Hot on the heels of Milan Design Week we are still talking about exceptional design in the form of the Design Museum’s annual Design of the Year Awards. Celebrating the most innovative, interesting and forward-thinking design, the awards honour the most talented designers across a number of categories including product, transport, architecture and furniture.
As winner of the Furniture Design of the Year award, the Medici chair is a triumph of originality from Konstantin Grcic. Manufactured by Matiazzi, the chair is an intelligent design combining three types of wood in a striking seat with ergonomic properties and irregular angles. At the forefront of outstanding design, The Conran Shop stocks the Medici chair alongside a number of other pieces from Konstantin Gcric. If this was not enough, we are also proud to stock pieces from the new collection by rising stars Muller Van Severen. Nominated for the same award, the Future Primitives collection of units,
combine seating, shelving and lighting in a series of cutting-edge, minimalist designs.
About the awards...
Organised by London’s iconic Design Museum, the Design of the Year Awards recognise the brightest design talent across seven categories. Known as the ‘Oscars of the design world’ the 2013 awards includes 99 nominations and is accompanied by an exhibition at the Design Museum which is open until 7th July so you can see all the nominees under one roof. This year has seen the likes of Amanda Levete, Nicolas Roope and Ilse Crawford on the judging panel. For further info click here.
About the designer...
Konstantin Grcic originally trained as a cabinet maker at the John Makepeace School before studying Design at the Royal Academy of Art in London. He has designed for some of the most prominent furniture and lighting companies including Matiazzi, Flos, Magis and Vitra amongst a host of other recognised names. A paired-down ethos is evident across his works and he has a signature simplicity that pervades his style aesthetic. His passion for materials and technology is perfectly matched to Matiazzi’s woodworking obsession and their focus on local skills and network of manufacturing workshops.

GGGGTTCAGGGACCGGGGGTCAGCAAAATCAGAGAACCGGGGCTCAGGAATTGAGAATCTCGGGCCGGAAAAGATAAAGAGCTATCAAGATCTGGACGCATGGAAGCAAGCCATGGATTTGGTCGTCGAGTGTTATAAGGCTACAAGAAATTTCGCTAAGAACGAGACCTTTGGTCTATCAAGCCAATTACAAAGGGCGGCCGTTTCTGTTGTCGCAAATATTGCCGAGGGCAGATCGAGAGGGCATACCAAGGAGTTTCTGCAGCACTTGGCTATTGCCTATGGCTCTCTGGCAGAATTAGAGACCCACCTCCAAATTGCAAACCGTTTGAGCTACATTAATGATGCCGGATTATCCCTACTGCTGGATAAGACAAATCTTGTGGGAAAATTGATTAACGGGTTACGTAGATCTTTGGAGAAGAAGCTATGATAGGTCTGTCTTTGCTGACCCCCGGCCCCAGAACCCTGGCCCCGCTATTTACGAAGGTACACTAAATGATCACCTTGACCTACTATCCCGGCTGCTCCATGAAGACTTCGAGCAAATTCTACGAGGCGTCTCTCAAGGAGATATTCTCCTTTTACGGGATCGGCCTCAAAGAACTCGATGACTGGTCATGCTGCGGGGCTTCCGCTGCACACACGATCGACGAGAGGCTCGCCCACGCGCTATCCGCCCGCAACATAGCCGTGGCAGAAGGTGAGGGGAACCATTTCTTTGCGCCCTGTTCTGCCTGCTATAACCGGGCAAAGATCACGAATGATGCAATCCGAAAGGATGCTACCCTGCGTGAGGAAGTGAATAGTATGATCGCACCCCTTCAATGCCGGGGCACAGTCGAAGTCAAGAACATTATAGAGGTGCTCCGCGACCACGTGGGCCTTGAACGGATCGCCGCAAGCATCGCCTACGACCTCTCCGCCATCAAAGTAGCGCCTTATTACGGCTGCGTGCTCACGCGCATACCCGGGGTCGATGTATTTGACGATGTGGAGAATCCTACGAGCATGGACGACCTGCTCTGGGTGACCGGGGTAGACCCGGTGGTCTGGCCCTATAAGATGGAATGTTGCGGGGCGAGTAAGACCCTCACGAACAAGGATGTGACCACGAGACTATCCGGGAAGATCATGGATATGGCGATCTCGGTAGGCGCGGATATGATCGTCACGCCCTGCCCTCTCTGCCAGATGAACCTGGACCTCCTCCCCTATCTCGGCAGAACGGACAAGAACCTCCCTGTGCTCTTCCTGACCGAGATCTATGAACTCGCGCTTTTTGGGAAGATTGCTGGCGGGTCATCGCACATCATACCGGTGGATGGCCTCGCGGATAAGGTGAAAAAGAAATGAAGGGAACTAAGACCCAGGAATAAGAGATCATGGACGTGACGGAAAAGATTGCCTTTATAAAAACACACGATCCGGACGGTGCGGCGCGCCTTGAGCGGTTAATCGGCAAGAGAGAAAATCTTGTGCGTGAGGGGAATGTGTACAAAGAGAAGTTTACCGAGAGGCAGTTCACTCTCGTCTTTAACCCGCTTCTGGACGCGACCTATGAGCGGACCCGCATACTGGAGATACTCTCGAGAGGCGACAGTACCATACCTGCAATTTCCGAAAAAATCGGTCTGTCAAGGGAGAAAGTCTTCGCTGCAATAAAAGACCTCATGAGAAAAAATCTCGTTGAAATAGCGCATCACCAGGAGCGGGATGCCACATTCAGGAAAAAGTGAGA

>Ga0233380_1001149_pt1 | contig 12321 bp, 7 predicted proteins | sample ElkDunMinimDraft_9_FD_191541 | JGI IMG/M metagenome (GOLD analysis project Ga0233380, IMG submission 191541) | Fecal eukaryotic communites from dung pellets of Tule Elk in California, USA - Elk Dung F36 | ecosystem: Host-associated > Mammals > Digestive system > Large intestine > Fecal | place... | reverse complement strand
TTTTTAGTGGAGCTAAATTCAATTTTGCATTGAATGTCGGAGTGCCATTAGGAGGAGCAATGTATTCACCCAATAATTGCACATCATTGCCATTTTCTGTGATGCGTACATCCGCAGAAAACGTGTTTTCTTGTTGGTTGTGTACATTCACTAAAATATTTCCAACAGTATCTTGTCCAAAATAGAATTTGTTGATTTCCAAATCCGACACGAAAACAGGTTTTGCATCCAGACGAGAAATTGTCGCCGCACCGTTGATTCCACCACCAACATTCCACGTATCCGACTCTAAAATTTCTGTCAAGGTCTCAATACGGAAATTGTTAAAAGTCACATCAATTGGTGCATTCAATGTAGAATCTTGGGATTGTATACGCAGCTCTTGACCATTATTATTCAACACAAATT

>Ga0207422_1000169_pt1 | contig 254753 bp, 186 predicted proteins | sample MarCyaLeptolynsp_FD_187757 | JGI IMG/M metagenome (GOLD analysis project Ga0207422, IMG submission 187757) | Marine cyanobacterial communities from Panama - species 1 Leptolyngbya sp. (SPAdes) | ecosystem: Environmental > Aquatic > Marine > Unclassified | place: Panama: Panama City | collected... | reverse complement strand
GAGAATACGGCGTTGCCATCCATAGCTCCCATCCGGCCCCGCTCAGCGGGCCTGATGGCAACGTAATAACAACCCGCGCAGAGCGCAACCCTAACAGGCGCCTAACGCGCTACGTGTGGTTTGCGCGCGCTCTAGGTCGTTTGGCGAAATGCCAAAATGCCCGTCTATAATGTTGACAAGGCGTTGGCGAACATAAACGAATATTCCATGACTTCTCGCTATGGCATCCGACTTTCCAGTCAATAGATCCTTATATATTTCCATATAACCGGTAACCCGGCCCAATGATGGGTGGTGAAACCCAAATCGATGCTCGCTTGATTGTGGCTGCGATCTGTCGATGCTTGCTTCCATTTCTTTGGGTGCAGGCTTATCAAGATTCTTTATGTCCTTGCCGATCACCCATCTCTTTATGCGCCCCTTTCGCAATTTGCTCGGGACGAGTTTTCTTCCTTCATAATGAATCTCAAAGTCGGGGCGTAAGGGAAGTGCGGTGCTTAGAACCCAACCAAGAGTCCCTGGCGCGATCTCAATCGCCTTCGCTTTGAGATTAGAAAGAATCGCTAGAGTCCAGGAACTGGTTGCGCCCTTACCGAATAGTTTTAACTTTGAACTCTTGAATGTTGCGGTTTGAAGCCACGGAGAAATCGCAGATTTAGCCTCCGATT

Speaking of the design process, Konstantin Grcic says “designing for Mattiazzi was like a personal time travel. It took me all the way back to my professional roots. At the very beginning of my career, I was trained a cabinet-maker. Working with wood is what I learnt from scratch. It is where it all started for me. Mattiazzi make furniture in wood, using both traditional means of production and the newest digital production technologies. Medici was born on Mattiazzi’s factory floor. The chair was inspired by the material, the machinery and, of course, the skill and craftsmanship of the people we worked with. Right from the beginning, I was looking for a distinct grammar for my design, a language that would express the characteristics of wood. I liked the idea of working with planks. They signify the very beginning of the production process – a tree trunk that is cut into slices. I like the way in which a carpenter joins wood. It is immediate and direct. The construction remains visible and easy to read. Structure turns into form.”
*Courtesy of Matiazzi.com